T: I was at an event a couple of weeks ago, and I don't know why, the host of this event, when I was making a comment about music, about the Guqin, which is an instrument that I know shit about, I just made a comment about the scale, and the host of this event just said “Oh, he made this comment because he plays in a very important band.” And since then, it started as a joke with my wife. Back home I'll say “You know you should respect me more, because I play in a very important band.” She doesn't really care about that. We played in the middle of nowhere for like nobody, expect for some policemen, because it was pouring down like the end days, and I had to catch an early train, to get married. To go to Guangzhou, and to get married. Actually I postponed it for that, it's something that she will never forgive for the rest of my life. I postponed my wedding to play Yuncheng. That's the spirit.
Celeste: Remember what you told me? Your flight to Guangzhou is cancelled, and I bought you a train ticket, yeah and I bought him a train ticket to Xian and he had to fly from Xian, and he said he wanted to kill me on the train.
T: It was bad, that was the worst train I ever took.
A: I think one thing that you might be interested in is Tommy was saying earlier how, basically, we've sort of become this big fucked up family that's like really always at each other's throats, but in a good way. Basically our sound is the product of an argument between somebody who has this taste in music, versus somebody who has that taste in music, and then Diego had this ability to take this really hardcore, heavy distortion and add pop elements into that. A lot of songs that we wrote as a four piece, you could tell at what point in the song we segue from a super hardcore part into a nice pretty little melody, and that was our dynamic. So when Diego left actually, he left a pretty big fucking vacuum in his wake, and we were just like (I think for a month or two after that), we struggled, and we actually got into fights that were different than just sort of petty back and forth. I don't want to call it an existential crisis because that's adding way too much weight to it, but we were just like “What the fuck do we do now? Now that we've lost this kind of like pop song-writer element”.
Since Diego left, we've had to kind of forge our way into a more sort of like post-hardcore, (I don't even know why I keep saying that word), post, but like distortion heavy... I bought some mallets, and we're doing more like six – seven minute songs that are like a lot of crescendoes, things like that. So, what was so weird is that at our last show here at DDC was when Diego was back, so we played half of our set with songs that we'd written as a three piece, then Diego got on stage and we played all of our old songs, and you could really tell the band that we had become was something, I guess people were saying “oh you sound a bit more powerful”, and Diego came on it was more “melodic”. We really don't have any choice now that Diego's gone, this is the dynamic that's been formed in his wake, and we're just going to keep going in that direction.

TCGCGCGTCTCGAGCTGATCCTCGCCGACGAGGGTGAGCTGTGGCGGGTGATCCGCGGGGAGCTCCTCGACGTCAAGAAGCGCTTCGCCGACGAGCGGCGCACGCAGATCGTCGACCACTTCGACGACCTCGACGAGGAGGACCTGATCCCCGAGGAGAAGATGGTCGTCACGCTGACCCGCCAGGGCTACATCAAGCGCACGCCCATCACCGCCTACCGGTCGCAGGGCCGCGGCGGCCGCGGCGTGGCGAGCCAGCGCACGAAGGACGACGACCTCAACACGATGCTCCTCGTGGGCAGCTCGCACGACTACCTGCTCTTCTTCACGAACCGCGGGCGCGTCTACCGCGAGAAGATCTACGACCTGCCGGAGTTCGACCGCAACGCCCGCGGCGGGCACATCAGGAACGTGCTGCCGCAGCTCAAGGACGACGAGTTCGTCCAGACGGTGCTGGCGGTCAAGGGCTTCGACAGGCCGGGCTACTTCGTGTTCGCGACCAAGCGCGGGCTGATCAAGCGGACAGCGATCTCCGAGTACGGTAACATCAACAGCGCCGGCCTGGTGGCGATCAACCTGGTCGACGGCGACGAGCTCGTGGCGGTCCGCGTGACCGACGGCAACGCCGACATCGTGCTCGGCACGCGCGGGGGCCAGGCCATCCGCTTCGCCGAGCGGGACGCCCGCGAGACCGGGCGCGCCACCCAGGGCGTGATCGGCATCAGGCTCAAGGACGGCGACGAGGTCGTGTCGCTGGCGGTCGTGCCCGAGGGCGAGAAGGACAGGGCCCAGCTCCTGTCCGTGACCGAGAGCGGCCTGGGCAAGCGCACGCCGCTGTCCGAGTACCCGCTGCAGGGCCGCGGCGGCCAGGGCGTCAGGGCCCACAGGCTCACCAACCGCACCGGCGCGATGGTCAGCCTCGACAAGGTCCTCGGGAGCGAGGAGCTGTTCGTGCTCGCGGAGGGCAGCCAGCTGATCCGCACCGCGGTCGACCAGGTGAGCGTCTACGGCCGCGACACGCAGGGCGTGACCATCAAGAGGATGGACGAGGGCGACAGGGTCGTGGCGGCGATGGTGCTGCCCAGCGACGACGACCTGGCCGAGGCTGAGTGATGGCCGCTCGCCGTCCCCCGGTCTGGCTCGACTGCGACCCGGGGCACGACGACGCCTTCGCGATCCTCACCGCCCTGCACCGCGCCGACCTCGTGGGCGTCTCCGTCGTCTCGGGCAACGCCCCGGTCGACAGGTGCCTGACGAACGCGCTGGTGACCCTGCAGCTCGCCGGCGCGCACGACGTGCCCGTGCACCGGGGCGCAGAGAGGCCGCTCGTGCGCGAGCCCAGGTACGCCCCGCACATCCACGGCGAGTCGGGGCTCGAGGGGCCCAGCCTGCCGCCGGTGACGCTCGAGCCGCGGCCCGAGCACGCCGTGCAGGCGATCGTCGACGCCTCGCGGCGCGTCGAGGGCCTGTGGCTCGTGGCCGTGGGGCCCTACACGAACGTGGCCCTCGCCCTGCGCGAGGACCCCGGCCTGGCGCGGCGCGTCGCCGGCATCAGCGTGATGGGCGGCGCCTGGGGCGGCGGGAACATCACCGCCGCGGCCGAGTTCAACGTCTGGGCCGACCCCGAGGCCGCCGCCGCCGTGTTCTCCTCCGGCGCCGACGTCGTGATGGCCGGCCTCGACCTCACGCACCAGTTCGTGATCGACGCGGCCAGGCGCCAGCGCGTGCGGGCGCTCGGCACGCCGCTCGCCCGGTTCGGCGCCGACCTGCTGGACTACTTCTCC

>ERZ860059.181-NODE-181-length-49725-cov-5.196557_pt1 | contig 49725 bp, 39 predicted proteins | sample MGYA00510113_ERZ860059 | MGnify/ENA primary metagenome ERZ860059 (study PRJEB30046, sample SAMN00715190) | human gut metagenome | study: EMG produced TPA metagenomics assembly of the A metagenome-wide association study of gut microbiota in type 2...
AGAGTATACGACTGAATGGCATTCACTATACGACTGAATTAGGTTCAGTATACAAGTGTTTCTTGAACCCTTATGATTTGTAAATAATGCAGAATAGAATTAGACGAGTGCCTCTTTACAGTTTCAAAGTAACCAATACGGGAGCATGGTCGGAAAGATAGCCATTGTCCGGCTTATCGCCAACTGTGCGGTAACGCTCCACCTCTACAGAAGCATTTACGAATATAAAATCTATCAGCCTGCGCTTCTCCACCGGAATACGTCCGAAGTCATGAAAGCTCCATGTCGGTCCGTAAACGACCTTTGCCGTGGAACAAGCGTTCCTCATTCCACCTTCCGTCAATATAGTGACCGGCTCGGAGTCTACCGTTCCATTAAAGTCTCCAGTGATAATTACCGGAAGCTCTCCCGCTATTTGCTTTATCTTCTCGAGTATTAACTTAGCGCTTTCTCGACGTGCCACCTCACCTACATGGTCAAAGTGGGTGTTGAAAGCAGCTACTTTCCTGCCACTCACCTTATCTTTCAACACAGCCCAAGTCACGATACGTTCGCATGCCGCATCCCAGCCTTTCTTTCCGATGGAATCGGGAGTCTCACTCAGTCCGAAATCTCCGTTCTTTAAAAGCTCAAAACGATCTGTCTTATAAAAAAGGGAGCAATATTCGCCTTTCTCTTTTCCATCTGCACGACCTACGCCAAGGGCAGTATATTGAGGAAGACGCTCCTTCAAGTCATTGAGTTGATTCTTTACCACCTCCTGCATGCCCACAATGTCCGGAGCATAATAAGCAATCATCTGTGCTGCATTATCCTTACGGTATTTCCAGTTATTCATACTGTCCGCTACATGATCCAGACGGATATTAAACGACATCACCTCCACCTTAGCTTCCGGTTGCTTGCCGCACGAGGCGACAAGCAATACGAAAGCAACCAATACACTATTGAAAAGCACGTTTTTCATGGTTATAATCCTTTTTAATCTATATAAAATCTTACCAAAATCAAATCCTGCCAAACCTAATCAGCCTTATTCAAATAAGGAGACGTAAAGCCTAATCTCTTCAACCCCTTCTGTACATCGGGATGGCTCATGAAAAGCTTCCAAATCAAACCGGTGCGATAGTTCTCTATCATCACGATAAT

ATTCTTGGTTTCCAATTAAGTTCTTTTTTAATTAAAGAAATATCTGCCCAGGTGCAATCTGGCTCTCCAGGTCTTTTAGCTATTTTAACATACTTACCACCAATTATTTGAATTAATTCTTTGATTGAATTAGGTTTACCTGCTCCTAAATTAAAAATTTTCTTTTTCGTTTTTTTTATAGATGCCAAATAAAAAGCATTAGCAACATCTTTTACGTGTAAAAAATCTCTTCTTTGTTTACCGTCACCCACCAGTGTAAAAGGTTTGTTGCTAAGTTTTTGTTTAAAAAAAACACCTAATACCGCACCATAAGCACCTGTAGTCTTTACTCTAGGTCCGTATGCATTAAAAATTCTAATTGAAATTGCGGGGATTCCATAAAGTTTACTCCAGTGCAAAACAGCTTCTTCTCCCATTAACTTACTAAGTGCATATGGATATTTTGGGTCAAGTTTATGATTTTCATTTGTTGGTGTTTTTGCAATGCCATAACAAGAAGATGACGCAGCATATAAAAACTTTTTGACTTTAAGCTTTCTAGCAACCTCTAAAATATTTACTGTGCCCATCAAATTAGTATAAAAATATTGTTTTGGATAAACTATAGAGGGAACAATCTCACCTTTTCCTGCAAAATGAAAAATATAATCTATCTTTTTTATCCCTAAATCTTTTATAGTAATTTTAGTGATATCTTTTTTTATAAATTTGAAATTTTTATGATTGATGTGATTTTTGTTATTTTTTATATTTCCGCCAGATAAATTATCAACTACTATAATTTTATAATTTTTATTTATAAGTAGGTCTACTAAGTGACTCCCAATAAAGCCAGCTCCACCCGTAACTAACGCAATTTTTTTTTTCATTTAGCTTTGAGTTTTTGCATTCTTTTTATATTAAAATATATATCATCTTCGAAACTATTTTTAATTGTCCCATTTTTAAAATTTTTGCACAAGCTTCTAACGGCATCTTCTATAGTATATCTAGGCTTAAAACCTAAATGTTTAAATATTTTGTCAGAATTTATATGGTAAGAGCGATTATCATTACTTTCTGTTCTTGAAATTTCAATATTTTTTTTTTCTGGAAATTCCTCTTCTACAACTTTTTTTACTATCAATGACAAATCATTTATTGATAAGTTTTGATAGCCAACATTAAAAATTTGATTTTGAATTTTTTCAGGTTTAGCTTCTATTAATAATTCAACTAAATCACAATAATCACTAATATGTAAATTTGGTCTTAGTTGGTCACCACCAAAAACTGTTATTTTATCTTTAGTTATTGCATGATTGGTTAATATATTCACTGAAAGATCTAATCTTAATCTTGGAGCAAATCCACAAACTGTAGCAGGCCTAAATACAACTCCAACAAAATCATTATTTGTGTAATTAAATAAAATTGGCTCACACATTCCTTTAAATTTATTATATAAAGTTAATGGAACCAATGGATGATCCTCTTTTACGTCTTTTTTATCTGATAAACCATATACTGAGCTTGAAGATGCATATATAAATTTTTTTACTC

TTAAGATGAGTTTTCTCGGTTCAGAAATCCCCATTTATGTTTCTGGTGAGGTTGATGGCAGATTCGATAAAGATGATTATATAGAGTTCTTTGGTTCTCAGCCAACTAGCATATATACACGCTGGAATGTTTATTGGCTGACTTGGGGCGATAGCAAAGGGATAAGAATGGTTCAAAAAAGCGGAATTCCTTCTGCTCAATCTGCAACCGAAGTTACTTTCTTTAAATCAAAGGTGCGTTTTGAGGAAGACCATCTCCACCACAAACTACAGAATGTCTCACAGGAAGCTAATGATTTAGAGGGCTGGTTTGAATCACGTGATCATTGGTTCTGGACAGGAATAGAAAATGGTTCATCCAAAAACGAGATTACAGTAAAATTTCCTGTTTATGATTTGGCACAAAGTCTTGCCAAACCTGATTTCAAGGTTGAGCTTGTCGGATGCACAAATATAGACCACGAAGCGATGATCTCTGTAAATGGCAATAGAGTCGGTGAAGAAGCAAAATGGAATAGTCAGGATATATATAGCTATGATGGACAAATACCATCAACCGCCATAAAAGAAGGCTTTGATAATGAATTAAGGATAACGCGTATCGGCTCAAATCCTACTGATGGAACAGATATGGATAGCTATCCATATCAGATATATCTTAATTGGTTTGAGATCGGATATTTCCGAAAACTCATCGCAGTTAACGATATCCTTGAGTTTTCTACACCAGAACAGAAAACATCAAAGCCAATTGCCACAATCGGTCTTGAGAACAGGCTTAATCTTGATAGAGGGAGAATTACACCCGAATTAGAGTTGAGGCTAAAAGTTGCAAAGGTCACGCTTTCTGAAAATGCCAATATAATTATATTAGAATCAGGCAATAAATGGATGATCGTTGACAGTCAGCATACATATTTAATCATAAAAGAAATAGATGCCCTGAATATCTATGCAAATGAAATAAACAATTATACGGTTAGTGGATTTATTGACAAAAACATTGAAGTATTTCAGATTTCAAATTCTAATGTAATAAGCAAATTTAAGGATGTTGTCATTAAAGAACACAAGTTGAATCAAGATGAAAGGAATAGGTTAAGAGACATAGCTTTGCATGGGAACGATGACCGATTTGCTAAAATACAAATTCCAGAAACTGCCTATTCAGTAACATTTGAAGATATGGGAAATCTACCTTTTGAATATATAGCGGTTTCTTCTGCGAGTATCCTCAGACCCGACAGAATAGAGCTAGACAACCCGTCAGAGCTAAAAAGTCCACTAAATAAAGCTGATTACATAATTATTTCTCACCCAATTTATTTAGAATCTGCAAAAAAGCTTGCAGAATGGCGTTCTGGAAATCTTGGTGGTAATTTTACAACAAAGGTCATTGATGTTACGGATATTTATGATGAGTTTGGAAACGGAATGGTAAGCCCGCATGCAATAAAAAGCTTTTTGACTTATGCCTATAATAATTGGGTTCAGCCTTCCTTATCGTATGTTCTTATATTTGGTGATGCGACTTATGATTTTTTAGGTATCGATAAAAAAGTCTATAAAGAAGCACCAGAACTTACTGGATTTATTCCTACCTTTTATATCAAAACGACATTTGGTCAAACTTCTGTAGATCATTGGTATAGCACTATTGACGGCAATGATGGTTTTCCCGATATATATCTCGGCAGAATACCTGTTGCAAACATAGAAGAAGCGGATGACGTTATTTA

T: Honestly, we do what we like because we like it, and the feeling that you have when you're on stage – but not when you're on stage, like, when you're in a room you know? And you're really working hard on something, and you realize that it's taking everything of you, but when that something clicks, and you can feel the chemistry between you and people that are together with you in the room, you just feel that, you know, I love this, that's why I'm into this you know? Just for the feeling. Just for the smile.
N: You just play the music you like, you try to talk to people through your music, and I feel blessed seriously. This is probably the best thing I've ever done in my life. I feel so blessed, I'm not a real musician, but the fact that I can go on stage and communicate with people through the music that I play, it's really something unbelievable.
A: I guess, the main takeaway I want to say is that you don't have to be a musician to be in a band. You don't have to be some really intense DIY punk to start a band, you can do whatever you want, it's not limited by genre or anything like that, and it's like one thing that we've found is that you can play an absolutely shitty show, where you guys are just terrible, but if you guys are having fun, then the audience responds to that. All you have to be, is a group of people with a minimal amount of coordination, and a minimal amount of talent, but a lot of fun, and then you'll have a good time, and people will have a good time too. And that's the Rhonda style.